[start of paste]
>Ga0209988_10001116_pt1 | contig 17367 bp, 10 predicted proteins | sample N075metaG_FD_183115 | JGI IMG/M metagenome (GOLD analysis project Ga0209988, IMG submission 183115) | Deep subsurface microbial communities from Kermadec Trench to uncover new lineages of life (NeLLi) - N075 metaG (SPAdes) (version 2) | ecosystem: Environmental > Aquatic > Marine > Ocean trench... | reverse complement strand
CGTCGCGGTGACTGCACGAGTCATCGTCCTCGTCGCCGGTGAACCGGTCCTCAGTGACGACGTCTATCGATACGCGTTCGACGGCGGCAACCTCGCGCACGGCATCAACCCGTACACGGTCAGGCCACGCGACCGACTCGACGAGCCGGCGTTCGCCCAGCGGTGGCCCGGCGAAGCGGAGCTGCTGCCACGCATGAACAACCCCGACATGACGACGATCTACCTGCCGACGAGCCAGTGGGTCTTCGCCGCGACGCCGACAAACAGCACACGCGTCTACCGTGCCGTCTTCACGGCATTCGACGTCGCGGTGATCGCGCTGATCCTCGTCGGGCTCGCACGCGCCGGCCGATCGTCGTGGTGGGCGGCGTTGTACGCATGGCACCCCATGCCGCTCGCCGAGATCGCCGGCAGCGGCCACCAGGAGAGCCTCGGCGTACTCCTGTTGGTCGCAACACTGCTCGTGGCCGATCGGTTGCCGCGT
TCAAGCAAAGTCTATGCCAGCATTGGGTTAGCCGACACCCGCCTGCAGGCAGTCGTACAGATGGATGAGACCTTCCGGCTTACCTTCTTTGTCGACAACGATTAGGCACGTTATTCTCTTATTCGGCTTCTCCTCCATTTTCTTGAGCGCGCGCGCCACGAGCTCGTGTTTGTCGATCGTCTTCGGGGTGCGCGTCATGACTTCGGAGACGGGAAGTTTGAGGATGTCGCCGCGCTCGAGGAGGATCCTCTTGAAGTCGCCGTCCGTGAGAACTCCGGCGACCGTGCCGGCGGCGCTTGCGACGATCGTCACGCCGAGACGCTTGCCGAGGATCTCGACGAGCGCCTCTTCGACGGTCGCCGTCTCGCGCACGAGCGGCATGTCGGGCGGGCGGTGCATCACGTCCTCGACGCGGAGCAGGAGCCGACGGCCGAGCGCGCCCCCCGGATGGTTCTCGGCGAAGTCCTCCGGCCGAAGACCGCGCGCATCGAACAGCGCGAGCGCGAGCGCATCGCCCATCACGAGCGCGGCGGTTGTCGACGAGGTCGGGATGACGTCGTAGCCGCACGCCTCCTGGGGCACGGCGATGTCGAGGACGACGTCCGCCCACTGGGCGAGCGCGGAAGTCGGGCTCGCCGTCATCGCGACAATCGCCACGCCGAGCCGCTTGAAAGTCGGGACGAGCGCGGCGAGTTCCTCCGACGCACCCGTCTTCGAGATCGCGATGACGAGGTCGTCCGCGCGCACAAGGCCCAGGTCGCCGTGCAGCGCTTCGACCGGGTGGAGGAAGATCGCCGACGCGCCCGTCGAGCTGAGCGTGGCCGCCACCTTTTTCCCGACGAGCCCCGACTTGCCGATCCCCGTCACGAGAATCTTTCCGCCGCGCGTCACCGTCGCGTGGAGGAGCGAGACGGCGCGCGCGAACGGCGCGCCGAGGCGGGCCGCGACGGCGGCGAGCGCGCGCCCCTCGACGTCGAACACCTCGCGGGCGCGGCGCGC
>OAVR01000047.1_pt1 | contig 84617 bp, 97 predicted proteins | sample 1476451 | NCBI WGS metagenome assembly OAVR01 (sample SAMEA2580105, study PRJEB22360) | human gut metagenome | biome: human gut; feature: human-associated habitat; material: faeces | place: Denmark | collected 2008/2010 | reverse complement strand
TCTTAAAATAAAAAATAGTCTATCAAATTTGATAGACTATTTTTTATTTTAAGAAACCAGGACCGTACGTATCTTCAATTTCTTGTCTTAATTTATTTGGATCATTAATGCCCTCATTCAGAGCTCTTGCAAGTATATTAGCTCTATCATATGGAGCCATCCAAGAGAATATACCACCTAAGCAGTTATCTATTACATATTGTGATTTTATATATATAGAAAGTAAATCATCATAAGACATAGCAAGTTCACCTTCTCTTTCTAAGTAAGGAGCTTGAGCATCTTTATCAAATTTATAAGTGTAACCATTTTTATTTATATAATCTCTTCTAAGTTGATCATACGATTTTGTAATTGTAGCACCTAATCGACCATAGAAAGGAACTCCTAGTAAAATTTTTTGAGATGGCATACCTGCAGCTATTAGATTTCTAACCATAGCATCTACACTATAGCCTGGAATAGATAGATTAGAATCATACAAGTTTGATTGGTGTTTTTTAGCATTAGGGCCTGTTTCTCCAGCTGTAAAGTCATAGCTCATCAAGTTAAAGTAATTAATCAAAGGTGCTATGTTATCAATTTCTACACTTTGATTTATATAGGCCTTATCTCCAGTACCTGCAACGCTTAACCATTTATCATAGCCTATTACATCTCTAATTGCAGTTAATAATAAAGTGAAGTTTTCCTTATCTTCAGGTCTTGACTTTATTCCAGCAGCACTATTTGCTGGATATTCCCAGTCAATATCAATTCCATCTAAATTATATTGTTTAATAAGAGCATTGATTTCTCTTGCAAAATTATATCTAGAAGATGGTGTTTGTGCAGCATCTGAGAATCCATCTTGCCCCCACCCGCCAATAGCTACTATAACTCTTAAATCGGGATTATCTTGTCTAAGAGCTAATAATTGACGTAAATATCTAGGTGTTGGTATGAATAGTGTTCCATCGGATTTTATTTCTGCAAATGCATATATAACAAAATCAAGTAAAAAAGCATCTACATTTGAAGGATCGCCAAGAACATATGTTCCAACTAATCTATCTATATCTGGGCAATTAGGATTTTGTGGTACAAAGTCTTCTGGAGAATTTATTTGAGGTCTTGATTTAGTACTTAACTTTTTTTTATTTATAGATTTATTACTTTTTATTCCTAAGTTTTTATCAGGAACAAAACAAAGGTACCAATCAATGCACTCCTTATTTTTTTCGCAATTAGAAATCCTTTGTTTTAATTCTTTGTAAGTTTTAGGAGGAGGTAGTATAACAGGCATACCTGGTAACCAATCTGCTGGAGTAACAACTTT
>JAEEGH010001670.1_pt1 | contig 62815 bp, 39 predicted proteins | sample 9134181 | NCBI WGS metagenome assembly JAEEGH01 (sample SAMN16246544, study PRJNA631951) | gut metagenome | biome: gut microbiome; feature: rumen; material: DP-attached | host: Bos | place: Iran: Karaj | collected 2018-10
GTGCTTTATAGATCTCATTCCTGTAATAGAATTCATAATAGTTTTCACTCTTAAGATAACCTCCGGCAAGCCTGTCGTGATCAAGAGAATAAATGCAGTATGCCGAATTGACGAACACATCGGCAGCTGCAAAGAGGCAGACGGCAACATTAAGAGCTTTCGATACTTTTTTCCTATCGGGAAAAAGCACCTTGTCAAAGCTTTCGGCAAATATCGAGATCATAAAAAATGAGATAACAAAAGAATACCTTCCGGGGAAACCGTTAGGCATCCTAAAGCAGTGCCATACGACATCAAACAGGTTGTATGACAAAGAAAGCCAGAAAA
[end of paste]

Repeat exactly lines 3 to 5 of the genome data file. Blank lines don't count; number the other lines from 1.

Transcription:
TCAAGCAAAGTCTATGCCAGCATTGGGTTAGCCGACACCCGCCTGCAGGCAGTCGTACAGATGGATGAGACCTTCCGGCTTACCTTCTTTGTCGACAACGATTAGGCACGTTATTCTCTTATTCGGCTTCTCCTCCATTTTCTTGAGCGCGCGCGCCACGAGCTCGTGTTTGTCGATCGTCTTCGGGGTGCGCGTCATGACTTCGGAGACGGGAAGTTTGAGGATGTCGCCGCGCTCGAGGAGGATCCTCTTGAAGTCGCCGTCCGTGAGAACTCCGGCGACCGTGCCGGCGGCGCTTGCGACGATCGTCACGCCGAGACGCTTGCCGAGGATCTCGACGAGCGCCTCTTCGACGGTCGCCGTCTCGCGCACGAGCGGCATGTCGGGCGGGCGGTGCATCACGTCCTCGACGCGGAGCAGGAGCCGACGGCCGAGCGCGCCCCCCGGATGGTTCTCGGCGAAGTCCTCCGGCCGAAGACCGCGCGCATCGAACAGCGCGAGCGCGAGCGCATCGCCCATCACGAGCGCGGCGGTTGTCGACGAGGTCGGGATGACGTCGTAGCCGCACGCCTCCTGGGGCACGGCGATGTCGAGGACGACGTCCGCCCACTGGGCGAGCGCGGAAGTCGGGCTCGCCGTCATCGCGACAATCGCCACGCCGAGCCGCTTGAAAGTCGGGACGAGCGCGGCGAGTTCCTCCGACGCACCCGTCTTCGAGATCGCGATGACGAGGTCGTCCGCGCGCACAAGGCCCAGGTCGCCGTGCAGCGCTTCGACCGGGTGGAGGAAGATCGCCGACGCGCCCGTCGAGCTGAGCGTGGCCGCCACCTTTTTCCCGACGAGCCCCGACTTGCCGATCCCCGTCACGAGAATCTTTCCGCCGCGCGTCACCGTCGCGTGGAGGAGCGAGACGGCGCGCGCGAACGGCGCGCCGAGGCGGGCCGCGACGGCGGCGAGCGCGCGCCCCTCGACGTCGAACACCTCGCGGGCGCGGCGCGC
>OAVR01000047.1_pt1 | contig 84617 bp, 97 predicted proteins | sample 1476451 | NCBI WGS metagenome assembly OAVR01 (sample SAMEA2580105, study PRJEB22360) | human gut metagenome | biome: human gut; feature: human-associated habitat; material: faeces | place: Denmark | collected 2008/2010 | reverse complement strand
TCTTAAAATAAAAAATAGTCTATCAAATTTGATAGACTATTTTTTATTTTAAGAAACCAGGACCGTACGTATCTTCAATTTCTTGTCTTAATTTATTTGGATCATTAATGCCCTCATTCAGAGCTCTTGCAAGTATATTAGCTCTATCATATGGAGCCATCCAAGAGAATATACCACCTAAGCAGTTATCTATTACATATTGTGATTTTATATATATAGAAAGTAAATCATCATAAGACATAGCAAGTTCACCTTCTCTTTCTAAGTAAGGAGCTTGAGCATCTTTATCAAATTTATAAGTGTAACCATTTTTATTTATATAATCTCTTCTAAGTTGATCATACGATTTTGTAATTGTAGCACCTAATCGACCATAGAAAGGAACTCCTAGTAAAATTTTTTGAGATGGCATACCTGCAGCTATTAGATTTCTAACCATAGCATCTACACTATAGCCTGGAATAGATAGATTAGAATCATACAAGTTTGATTGGTGTTTTTTAGCATTAGGGCCTGTTTCTCCAGCTGTAAAGTCATAGCTCATCAAGTTAAAGTAATTAATCAAAGGTGCTATGTTATCAATTTCTACACTTTGATTTATATAGGCCTTATCTCCAGTACCTGCAACGCTTAACCATTTATCATAGCCTATTACATCTCTAATTGCAGTTAATAATAAAGTGAAGTTTTCCTTATCTTCAGGTCTTGACTTTATTCCAGCAGCACTATTTGCTGGATATTCCCAGTCAATATCAATTCCATCTAAATTATATTGTTTAATAAGAGCATTGATTTCTCTTGCAAAATTATATCTAGAAGATGGTGTTTGTGCAGCATCTGAGAATCCATCTTGCCCCCACCCGCCAATAGCTACTATAACTCTTAAATCGGGATTATCTTGTCTAAGAGCTAATAATTGACGTAAATATCTAGGTGTTGGTATGAATAGTGTTCCATCGGATTTTATTTCTGCAAATGCATATATAACAAAATCAAGTAAAAAAGCATCTACATTTGAAGGATCGCCAAGAACATATGTTCCAACTAATCTATCTATATCTGGGCAATTAGGATTTTGTGGTACAAAGTCTTCTGGAGAATTTATTTGAGGTCTTGATTTAGTACTTAACTTTTTTTTATTTATAGATTTATTACTTTTTATTCCTAAGTTTTTATCAGGAACAAAACAAAGGTACCAATCAATGCACTCCTTATTTTTTTCGCAATTAGAAATCCTTTGTTTTAATTCTTTGTAAGTTTTAGGAGGAGGTAGTATAACAGGCATACCTGGTAACCAATCTGCTGGAGTAACAACTTT